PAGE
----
People always ask "why do we need to learn math"? Because that’s thousands of years worth of passed down knowledge that we can use in a relational manner to help us better understand how to tackle new information and solve new problems.

It’s also one of the reasons that it’s annoying when people don’t realize why AI needs so much training. Go observe how useless babies are and how many years it takes humans to become functional. That’s training, but involves a combinatoric count of neurons that dwarfs AI so much it’s astounding. People don’t seem to realize that all the neural connections we use for everyday things are constantly used to assess new information we receive. A person can easily estimate what will happen when trying to jump in a video game because we’ve had years and years of experience with what jumping is. We leverage all the knowledge we don’t even realize we’re acquiring when confronting new things, and to judge AIs at this stage based off of humans learning something is really flawed.

TLO …TheLittleOne, used to play Supreme Commander with him back in the day, top guy.

I’ve often wondered with AI playing video games how do they interface the AI? Is the AI given a keyboard and some kind of robotic hand to control the game or is there a direct line or something? Perhaps the AI machine just has a USB wire that connects like a wired USB keyboard? Or is it Bluetooth?

I’ve been toying with the idea of developing AI to play PS4 games and I’ve been stuck on how the controls would work. For this AI with Starcraft, does the AI see the screen through a camera?

no, it has API access to the game.

But in this case they follow the in-game rules, right? Like not seeing through fog of war?

Otherwise it would be pretty easy to beat any human I’d assume, even ancient AI could do that when they didn’t abide by any human rules and could instantly react to any of your command even if they didn’t see you do it.

Yes it had fog of war, but the ai could see the whole (visible) map during its 10 wins… the one loss they adjusted so that it was limited where it could look.

The way you described it, would be more difficult. If they could pull that off, a lot of us would be out of a job lol. It’ll happen eventually though.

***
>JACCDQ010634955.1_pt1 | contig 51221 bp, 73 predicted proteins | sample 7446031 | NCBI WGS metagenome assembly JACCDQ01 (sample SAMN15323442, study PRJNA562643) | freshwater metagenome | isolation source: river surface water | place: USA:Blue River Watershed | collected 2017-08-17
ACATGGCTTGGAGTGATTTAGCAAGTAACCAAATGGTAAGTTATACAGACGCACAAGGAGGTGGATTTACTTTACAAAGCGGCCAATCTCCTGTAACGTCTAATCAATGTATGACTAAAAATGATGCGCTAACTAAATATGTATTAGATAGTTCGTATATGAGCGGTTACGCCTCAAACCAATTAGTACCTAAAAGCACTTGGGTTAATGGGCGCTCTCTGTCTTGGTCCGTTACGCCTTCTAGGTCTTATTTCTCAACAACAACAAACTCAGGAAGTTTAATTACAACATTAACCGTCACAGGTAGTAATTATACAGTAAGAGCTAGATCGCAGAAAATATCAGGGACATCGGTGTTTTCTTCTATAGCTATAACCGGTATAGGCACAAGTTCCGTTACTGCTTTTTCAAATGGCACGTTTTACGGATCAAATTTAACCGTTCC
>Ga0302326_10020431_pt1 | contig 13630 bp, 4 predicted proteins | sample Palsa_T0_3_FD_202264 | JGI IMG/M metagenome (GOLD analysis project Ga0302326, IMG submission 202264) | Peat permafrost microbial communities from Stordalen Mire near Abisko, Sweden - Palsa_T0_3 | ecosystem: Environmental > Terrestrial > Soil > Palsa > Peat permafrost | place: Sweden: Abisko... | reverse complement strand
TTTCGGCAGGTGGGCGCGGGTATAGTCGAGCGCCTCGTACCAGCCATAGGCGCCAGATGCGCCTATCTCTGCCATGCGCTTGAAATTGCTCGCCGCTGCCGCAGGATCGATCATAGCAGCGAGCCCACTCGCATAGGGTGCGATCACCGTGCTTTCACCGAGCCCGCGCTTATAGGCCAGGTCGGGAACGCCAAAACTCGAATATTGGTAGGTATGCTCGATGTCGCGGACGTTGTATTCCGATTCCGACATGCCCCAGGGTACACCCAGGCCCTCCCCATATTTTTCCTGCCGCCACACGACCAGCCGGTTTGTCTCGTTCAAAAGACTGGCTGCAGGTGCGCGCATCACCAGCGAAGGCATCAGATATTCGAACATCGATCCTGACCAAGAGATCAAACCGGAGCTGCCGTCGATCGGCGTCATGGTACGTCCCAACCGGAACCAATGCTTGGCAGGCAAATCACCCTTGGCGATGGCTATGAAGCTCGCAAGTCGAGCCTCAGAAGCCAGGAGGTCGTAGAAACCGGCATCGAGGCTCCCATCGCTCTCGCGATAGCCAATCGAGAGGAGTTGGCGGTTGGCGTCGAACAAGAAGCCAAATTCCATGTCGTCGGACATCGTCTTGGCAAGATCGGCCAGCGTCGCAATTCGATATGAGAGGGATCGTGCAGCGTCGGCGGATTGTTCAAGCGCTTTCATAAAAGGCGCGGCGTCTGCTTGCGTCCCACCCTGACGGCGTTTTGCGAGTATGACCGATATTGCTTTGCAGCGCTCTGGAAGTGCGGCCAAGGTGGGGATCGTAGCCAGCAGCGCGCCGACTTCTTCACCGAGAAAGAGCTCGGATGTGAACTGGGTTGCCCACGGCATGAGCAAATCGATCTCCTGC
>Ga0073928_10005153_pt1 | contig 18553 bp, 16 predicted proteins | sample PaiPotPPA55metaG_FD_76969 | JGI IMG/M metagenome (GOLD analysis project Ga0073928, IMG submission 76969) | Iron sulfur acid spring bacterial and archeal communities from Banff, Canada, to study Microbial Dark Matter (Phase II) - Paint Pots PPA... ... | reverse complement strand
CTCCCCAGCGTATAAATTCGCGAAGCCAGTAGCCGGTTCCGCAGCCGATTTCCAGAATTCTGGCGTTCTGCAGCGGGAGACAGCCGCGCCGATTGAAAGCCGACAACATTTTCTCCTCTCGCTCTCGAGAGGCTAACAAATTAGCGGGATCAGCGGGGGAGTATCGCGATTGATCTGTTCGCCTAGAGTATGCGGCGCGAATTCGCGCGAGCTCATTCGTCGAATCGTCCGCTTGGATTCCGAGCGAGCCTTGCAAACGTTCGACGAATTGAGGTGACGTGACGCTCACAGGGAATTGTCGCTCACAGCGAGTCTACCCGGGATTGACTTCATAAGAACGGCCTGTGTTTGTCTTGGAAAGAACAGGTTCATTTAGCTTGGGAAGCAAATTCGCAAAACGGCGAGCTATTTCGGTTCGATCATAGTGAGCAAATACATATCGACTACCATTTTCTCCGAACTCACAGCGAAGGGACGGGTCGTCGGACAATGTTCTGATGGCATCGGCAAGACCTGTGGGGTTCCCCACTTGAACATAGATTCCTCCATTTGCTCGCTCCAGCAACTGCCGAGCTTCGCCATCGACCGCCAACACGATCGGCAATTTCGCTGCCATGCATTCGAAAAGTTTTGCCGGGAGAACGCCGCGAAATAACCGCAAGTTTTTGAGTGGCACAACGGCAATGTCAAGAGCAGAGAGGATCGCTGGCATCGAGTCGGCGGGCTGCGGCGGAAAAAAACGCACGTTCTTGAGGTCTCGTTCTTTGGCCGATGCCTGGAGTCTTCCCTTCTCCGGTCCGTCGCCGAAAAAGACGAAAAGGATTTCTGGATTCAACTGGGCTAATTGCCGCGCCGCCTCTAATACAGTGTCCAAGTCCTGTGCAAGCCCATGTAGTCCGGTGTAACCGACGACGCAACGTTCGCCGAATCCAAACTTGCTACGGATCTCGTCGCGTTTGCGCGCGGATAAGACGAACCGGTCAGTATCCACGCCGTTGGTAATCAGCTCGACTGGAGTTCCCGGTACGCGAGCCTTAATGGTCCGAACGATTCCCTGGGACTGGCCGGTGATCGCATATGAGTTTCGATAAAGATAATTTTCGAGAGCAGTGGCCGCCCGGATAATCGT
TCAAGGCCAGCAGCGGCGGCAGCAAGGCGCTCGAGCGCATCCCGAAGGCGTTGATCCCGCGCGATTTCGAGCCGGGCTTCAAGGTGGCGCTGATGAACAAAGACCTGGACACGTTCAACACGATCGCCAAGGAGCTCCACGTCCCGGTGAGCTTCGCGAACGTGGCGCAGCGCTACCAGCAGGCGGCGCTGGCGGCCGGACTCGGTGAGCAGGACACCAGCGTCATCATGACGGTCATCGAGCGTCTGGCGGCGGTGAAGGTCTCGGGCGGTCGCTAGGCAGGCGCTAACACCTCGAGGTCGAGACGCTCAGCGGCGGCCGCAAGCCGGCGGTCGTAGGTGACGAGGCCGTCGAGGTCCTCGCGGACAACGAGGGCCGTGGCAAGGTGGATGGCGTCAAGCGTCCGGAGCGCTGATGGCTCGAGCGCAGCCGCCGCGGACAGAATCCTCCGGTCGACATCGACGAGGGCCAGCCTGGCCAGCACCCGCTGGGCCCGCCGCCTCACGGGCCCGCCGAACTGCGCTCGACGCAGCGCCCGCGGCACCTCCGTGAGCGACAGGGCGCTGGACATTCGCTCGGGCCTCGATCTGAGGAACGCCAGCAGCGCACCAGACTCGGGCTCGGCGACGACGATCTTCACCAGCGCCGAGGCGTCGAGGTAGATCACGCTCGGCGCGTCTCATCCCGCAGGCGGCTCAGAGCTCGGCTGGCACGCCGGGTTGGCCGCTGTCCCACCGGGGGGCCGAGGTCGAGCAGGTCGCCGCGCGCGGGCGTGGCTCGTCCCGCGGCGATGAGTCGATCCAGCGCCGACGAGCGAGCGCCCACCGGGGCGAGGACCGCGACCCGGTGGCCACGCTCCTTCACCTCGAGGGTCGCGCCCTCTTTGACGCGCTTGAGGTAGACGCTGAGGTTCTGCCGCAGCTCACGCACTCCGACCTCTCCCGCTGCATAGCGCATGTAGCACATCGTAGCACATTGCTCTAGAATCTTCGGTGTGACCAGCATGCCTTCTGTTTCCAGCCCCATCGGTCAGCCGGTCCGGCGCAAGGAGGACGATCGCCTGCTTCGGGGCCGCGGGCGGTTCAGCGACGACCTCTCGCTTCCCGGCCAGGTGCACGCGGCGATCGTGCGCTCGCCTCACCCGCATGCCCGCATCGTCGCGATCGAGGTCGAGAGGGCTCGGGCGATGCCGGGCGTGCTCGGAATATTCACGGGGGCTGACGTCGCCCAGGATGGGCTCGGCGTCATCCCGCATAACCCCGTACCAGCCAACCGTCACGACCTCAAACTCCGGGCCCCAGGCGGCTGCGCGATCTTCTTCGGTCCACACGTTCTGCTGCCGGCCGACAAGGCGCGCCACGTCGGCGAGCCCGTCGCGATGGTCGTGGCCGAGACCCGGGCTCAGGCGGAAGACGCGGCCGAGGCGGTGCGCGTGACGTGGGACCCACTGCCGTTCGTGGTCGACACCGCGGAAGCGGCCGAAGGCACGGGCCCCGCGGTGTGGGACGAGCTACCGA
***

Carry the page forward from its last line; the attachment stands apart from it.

The thing with RTS games, especially Starcraft 2 which is pretty fast-paced, is that a player that plays fast is advantaged. A pro player will have a much higher APM (actions per minute) than the average player, and that’ll help him micro regardless of his strategic skills.

So couldn’t an AI like this have basically infinite APM? It’s interacting with an API rather than a keyboard and mouse, so the APM could get crazy high. Are they setting a limit to keep it fair or something?

The AI agent was hobbled in some ways. For example, it was restricted from performing more clicks per minute than a human. But unlike human players, it was able to view the whole map at once, rather than navigating it manually.

I think limiting the clicks is how they limit the actions per minute. Otherwise, without restrictions, we’d be obliterated before we knew what happened.

Still, I think there is a latency involved in human actions that the AI won’t be troubled by since it interfaces directly via API.

I’ve played a lot of RTS games, including StarCraft II and while I’m not even close to playing in a professional comp, the problem I always have is speed of scrolling, selecting units and actioning, especially in large multi-unit engagements.

Even though Pro players would be much better than me, as humans, they’ll always have some latency. This gives the AI’s direct API access the advantage where a split second can make all the difference.

To be fair, they have to factor in not just actions (clicks) per minute, but the latency involved as well. Not to mention reducing the AI’s view scope to the same map window of the human players.